Thursday, September 29, 2011


Average speed cameras could help the UK meet its greenhouse gas targets
INS News Agency Ltd/Rex Features
  • Speed cameras
    Average speed cameras could help the UK meet its greenhouse gas targets INS News Agency Ltd/Rex Features
The 70mph motorway limit should be strictly enforced, using cameras monitoring average speed, to reduce greenhouse gas emissions from cars, the Government’s climate change watchdog recommends today.
There you go. We need to be monitored to ensure the so-called protection of the planet. Is this why we have groups like Greenpeace trying to sell us onto the idea that the faster you travel, the more you are polluting and 'killing' the earth.
Does this logic extend to hybrid cars? Airlines?
How about industry? 
Maybe we should be banning car racing? 
More than half of all drivers on motorways break the limit and one in six drives faster than 80mph. The Committee on Climate Change calculates that forcing them to slow down would lead to a reduction in emissions equivalent to taking more than 350,000 cars off the road.
Those figures contradict figures this paper present in another article whereby they claim that 49% and 1 in 7 apply to the two presented scenarios.
This Committee on Climate Change doesn't seem to mind going against POPULAR opinion, but why should it? Without a climactic problem, there is NO NEED for their existence
The recommendation comes in a report advising the Government that it must take much tougher action to meet legally binding targets on emissions.
There is very little speed enforcement on motorways, which are far safer than other roads. Average speed cameras are used for safety reasons at roadworks and to reduce congestion on sections of the M25, but have never been used to reduce pollution.
"Average speed cameras ... have never been used to reduce pollution"  ..... YEAH, AND SO WHAT??????
Speed Cameras, have also never been used to reduce the numbers of reality t.v shows, bake cakes, or to teach Thai to tourists visiting Thailand..
Why would a newspaper present such a inadequate analogy?? Do they think that you will believe any old shit that they publish?
The committee also dismisses a suggestion by Philip Hammond, the Transport Secretary, that the limit should be raised to 80mph. It says that this would raise CO2 emissions by 2.2 million tonnes a year.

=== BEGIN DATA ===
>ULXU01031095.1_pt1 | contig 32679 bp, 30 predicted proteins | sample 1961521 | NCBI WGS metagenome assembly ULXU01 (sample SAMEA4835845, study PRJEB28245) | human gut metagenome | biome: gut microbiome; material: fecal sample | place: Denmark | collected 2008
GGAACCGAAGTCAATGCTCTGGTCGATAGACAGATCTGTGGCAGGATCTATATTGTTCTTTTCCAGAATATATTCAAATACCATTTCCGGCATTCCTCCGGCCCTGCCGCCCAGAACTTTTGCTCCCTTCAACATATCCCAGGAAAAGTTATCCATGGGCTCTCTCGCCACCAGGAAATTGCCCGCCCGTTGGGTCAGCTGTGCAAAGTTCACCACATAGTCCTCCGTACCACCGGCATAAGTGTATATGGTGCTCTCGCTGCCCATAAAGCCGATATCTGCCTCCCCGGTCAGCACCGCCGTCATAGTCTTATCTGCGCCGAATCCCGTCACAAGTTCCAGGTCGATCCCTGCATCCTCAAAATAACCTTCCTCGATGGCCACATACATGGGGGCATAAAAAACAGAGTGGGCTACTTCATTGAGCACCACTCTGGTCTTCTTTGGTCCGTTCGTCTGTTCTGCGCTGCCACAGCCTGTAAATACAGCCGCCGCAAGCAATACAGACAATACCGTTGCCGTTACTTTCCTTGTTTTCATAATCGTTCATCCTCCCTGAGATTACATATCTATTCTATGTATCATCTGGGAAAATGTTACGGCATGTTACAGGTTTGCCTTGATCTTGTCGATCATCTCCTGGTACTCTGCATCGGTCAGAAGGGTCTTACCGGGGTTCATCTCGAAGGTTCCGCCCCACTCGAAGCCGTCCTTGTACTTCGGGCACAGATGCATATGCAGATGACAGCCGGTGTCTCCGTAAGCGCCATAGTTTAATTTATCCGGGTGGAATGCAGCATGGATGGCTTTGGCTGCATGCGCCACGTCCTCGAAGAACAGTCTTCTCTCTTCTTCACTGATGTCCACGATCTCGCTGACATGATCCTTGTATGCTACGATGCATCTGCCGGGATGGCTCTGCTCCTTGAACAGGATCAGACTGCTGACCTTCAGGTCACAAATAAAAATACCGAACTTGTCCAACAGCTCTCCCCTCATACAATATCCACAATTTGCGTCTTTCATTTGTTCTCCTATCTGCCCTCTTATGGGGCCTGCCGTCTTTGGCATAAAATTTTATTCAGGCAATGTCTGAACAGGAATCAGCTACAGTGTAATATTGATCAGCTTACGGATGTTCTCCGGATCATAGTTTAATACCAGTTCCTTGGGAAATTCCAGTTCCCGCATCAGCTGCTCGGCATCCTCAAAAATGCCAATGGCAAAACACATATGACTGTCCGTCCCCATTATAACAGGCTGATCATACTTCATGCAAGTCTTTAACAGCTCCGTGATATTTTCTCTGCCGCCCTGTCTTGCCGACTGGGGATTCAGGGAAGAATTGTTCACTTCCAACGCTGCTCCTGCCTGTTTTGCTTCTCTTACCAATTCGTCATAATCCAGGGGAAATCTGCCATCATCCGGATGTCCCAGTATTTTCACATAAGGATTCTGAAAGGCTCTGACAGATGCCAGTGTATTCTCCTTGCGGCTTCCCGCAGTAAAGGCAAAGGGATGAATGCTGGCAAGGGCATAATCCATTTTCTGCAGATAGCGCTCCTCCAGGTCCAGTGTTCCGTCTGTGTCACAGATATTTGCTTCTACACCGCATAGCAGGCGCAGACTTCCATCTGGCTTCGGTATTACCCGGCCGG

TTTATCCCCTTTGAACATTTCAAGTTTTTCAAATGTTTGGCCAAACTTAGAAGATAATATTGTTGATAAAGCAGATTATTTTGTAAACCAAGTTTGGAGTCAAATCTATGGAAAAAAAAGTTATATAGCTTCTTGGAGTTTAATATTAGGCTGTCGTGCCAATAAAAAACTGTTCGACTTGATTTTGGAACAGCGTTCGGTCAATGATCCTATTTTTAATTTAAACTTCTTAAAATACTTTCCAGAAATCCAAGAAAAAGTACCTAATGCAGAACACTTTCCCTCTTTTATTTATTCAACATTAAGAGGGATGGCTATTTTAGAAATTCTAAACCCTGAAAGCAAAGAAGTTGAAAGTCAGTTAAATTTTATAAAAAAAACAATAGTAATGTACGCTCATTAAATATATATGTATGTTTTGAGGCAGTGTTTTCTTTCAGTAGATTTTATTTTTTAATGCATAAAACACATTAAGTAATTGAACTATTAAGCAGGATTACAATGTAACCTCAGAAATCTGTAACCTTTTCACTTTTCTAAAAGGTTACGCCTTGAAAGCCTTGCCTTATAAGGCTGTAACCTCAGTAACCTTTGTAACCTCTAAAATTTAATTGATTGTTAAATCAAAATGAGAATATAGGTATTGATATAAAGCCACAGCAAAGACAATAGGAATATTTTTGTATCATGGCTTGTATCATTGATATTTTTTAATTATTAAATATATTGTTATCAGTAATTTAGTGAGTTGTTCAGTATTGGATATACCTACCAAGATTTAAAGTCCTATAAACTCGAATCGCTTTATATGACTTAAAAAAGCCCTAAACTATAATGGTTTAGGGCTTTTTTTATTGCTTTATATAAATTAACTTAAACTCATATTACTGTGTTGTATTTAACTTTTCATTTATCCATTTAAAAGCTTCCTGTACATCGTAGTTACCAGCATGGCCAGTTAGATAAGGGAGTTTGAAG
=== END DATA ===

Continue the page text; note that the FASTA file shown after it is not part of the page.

The report concludes: “Any increase in speed limits would significantly raise emissions. In contrast, there is an opportunity to significantly reduce emissions through enforcement of the existing speed limit.
ENFORCEMENT. This is about enforcing ideas up-on you. Making you pay a little more money to them so they can maintain their life of comfort feeding off your energy.
It expresses concern that the proportion of drivers breaching the motorway limit has increased, up from 49 per cent in 2008 to 52 per cent in 2009. It also questions the Government’s policy of reducing funding for speed cameras. The committee calls for the number of drivers taking eco-driving courses to be increased from 10,000 last year to 350,000 a year.
The two things here are the figures which indicate that either the 49% in the previous article may be wrong, or the 52% in this one. I'm guessing the 49% in the previous article was used to help a contention that was disguised as an article in the last article.
Either way, the public opinion CLEARLY has no effect on this self-important group's desire to embed THEIR opinion onto everyone else.
The other thing is to alert you to the fact that this eco-driving course, if, implemented in, say China, would be referred to as some type of RE-EDUCATION programme. Waiting for the great leap forward and all that.
I wonder if this eco-driving course has a position on climate skepticism. 
The report says that Britain’s total emissions rose by 3 per cent last year, mainly because people used more energy for heating in the cold weather. Once the effect of the exceptional winter is discounted, emissions effectively stayed the same as in 2009.
To meet the Government’s commitment to cut greenhouse gas by 50 per cent on 1990 levels by 2025, emissions need to be falling by 3 per cent a year.
The committee urged the Government to set itself ambitious targets of insulating all lofts and cavity walls by 2015 and two million solid walls by 2020. It criticised the slow progress in insulating homes, with only 13,000 solid wall homes treated last year. The number of homes fitting cavity wall insulation fell from 700,000 in 2009 to 400,000 last year.
Energy companies, it said, should be forced to help millions of households to pay for insulation, with the costs being passed on to all customers through energy bills.
The Government plans a new Energy Company Obligation to fund insulation that could raise the average household bill by £40 a year. Those costs are likely to be outweighed, however, by the overall savings and better insulation would lift millions of homes out of fuel poverty.

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